By allowing ads to appear on this site, you support the local businesses who, in turn, support great journalism.
Honor Flight attendance down
Fewer WWII vets able to make trip
0320 honor flight guardian
Army Reserve Ambassador and Honor Flight Savannah board member Luis Carreras, right, attends a guardian training session in 2011 with World War II, Korean and Vietnam War veteran retired Staff Sgt. Clinton Henry of Hinesville. - photo by File photo

One by one, America’s greatest generation of war veterans is fading away, and Lou Carreras said Honor Flight Savannah wants to ensure local veterans don’t leave without a proper “thank you.”
“There are no more local World War II veterans able to make the (Honor Flight) trip to (Washington) D.C.,” said Carreras, Army Reserve ambassador for Georgia. “Their health prevents them from making the trip. In fact, we’ve lost a few since the last trip (September 2012). We’ve now started taking Korean War veterans.”
Carreras said Honor Flight Savannah was trying to make the trip twice a year, but lately they don’t have enough veterans. He said their local nonprofit organization was founded in 2008 by retired Navy Lt. Larry Spears and his wife Marian.
The Spears and area veterans Carreras, Tim Bulick and Paul Green soon started a program that would take WWII vets from Southeast Georgia to Washington, D.C., to see the memorial dedicated to their service. With help from local author Carol Megathlin and retired Air Force Col. Ed Wexler, they expanded the area into South Carolina’s Lowcountry.
With the support from local veterans groups, area businesses, and civic and fraternal organizations, Honor Flight Savannah made its inaugural flight Oct. 24, 2009. Three WWII veterans from Coastal Georgia and three from the Lowcountry made the first trip.
Since that time, Carreras said nearly 200 local WWII veterans representing all branches of military service have made the trip to Washington. They now travel via a charter bus, which is much easier on the veterans, who are all in their 80s and 90s. Previously, the flights took them from Savannah to Charleston to Charlotte and to Baltimore, with plane changeovers along the way, he said.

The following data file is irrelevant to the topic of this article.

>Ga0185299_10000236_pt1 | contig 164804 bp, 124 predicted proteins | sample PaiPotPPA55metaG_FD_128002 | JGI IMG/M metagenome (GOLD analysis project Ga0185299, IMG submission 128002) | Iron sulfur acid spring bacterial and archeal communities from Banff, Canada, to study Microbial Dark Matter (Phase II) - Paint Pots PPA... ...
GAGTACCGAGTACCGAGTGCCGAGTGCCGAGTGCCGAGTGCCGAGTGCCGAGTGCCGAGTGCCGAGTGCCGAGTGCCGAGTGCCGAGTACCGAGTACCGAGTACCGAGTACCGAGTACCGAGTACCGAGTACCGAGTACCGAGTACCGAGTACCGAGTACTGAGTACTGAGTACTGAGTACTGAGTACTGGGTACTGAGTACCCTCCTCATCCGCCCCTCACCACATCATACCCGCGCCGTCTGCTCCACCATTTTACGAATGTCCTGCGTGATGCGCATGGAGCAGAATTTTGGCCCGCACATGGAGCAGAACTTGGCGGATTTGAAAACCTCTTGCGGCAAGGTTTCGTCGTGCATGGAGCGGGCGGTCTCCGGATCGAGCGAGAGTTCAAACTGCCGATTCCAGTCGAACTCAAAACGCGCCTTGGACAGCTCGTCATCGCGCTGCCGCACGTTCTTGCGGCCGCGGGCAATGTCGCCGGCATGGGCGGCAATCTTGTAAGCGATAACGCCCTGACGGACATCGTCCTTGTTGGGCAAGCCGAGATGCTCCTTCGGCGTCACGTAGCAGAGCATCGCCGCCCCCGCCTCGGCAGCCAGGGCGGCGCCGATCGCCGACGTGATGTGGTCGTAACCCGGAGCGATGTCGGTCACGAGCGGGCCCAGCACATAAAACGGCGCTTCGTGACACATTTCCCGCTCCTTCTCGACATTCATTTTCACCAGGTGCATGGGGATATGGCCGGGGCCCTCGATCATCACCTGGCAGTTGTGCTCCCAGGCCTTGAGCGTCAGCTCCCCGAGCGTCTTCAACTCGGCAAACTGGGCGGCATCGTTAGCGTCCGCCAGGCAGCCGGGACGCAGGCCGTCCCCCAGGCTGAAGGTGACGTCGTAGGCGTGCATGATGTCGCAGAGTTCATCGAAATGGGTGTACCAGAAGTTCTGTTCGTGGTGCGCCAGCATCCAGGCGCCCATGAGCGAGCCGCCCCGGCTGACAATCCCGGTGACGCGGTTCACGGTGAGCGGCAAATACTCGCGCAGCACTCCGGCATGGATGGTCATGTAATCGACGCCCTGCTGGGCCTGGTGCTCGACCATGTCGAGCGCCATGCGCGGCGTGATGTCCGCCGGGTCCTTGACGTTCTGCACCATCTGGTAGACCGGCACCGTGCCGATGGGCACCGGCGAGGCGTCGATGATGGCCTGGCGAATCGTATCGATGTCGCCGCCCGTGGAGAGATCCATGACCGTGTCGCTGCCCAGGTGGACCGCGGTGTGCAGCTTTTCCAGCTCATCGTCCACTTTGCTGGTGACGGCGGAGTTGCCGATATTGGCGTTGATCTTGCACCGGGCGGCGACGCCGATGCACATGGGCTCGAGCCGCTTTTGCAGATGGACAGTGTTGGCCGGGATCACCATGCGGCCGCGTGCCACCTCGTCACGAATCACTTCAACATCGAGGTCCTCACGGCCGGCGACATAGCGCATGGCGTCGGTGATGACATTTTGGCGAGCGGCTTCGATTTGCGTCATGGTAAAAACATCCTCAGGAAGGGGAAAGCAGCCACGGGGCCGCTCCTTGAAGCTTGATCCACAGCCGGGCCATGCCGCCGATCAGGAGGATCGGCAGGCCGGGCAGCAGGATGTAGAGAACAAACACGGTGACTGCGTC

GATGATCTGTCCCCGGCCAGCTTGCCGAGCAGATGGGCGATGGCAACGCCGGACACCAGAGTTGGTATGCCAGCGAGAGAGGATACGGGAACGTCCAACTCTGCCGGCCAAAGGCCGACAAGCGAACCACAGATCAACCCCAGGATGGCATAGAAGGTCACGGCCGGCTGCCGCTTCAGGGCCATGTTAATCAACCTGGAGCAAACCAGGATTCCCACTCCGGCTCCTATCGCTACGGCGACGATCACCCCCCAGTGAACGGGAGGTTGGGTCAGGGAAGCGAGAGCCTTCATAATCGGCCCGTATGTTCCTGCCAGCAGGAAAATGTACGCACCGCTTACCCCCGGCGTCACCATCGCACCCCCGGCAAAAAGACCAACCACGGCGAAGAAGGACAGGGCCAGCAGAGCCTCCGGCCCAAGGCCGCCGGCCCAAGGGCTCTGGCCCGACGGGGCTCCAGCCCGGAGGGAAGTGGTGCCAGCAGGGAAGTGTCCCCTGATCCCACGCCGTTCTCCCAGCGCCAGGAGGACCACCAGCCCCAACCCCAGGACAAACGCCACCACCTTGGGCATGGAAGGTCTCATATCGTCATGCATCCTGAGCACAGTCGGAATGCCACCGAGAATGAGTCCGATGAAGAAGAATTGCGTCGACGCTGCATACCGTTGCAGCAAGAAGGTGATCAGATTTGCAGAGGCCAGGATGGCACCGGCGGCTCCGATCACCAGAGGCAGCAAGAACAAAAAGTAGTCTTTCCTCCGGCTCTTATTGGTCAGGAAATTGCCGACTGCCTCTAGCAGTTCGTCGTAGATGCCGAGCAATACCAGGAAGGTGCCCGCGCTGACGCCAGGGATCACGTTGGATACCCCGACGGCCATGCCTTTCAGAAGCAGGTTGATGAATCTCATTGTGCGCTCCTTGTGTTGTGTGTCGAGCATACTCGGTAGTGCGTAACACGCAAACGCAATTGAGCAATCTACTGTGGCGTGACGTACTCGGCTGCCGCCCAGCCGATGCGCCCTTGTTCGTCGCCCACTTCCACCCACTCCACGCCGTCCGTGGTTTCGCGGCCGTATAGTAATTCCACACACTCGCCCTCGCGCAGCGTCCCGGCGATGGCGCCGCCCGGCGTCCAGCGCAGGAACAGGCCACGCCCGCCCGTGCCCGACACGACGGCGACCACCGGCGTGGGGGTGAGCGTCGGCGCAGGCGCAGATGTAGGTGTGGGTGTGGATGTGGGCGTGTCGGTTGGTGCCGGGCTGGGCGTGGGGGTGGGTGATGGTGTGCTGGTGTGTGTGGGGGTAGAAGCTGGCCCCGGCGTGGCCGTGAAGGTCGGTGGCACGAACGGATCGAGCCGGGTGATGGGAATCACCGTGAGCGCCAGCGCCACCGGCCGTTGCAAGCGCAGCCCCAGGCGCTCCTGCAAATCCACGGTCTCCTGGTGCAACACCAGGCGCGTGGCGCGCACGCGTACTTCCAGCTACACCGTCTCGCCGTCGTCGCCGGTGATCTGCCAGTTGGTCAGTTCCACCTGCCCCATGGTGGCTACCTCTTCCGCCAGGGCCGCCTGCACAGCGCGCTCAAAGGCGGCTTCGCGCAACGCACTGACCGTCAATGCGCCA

He said the bus rides are comfortable even for wheelchair-bound vets and those requiring oxygen tanks. The agenda still is packed, he said.
The next scheduled Savannah Honor Flight is scheduled to leave at 9 a.m. Sept. 6 from the 165th Airlift Wing, Georgia Air National Guard on Dean Forest Road in Savannah. Carreras said 3rd Infantry Division soldiers and Marines from Marine Corps Air Station Beaufort will be on hand to salute the 29 participants as they board the buses. That Friday will be used for travel, meals and resting, he said.
Saturday morning will begin with a tour of the World War II Memorial then a visit to the Iwo Jima Memorial and Air Force Memorial. After lunch, they’ll visit Arlington National Cemetery and observe the “Changing of the Guard” at the Tomb of the Unknown Soldier. The rest of the afternoon will be spent visiting the Women at War Memorial, Korean and Vietnam War memorials and the U.S. Navy Memorial.
Late Saturday evening, the veterans will board the buses for the trip home. Carreras said it’s impossible to thank World War II veterans enough for the sacrifices they made in that war, but at least some of them will know a grateful nation still remembers what they did.
Carreras, who’s participated in two Honor Flights as a “guardian,” said the veterans continually are greeted and saluted by service men and women past and present, including general officers. He said all costs for each veteran are paid for via fundraisers and donations. The guardians, who usually are veterans, too, are volunteers who make the trips at their own expense solely to support and assist the veterans, he said.
Carreras retired from the Army after 21 years, then served with Fort Stewart’s directorate of logistics long enough to retire from civil service. Because of his many years of federal service, he feels compelled to honor other veterans, especially veterans of World War II.
“I was born in Cuba and arrived in 1948 with my parents and was raised in New York City,” said Carreras, who’ll celebrate his 72nd birthday in August. “My wife, Birgit, is German, and we both have a great deal of love for this nation. That is why I do all the volunteer work with the support of my wife, who is still waiting for me to clean the garage.”
He said he started his military career as an enlisted soldier in maintenance, then became a warrant officer and helicopter pilot. He ended his career as a commissioned officer in air defense. Despite two combat tours in Vietnam, Carreras has special respect for the generation of Americans who saved the world from Nazi domination.
According to, more than 600 World War II veterans die every day. Honor Flight started in 2005.

Sign up for our E-Newsletters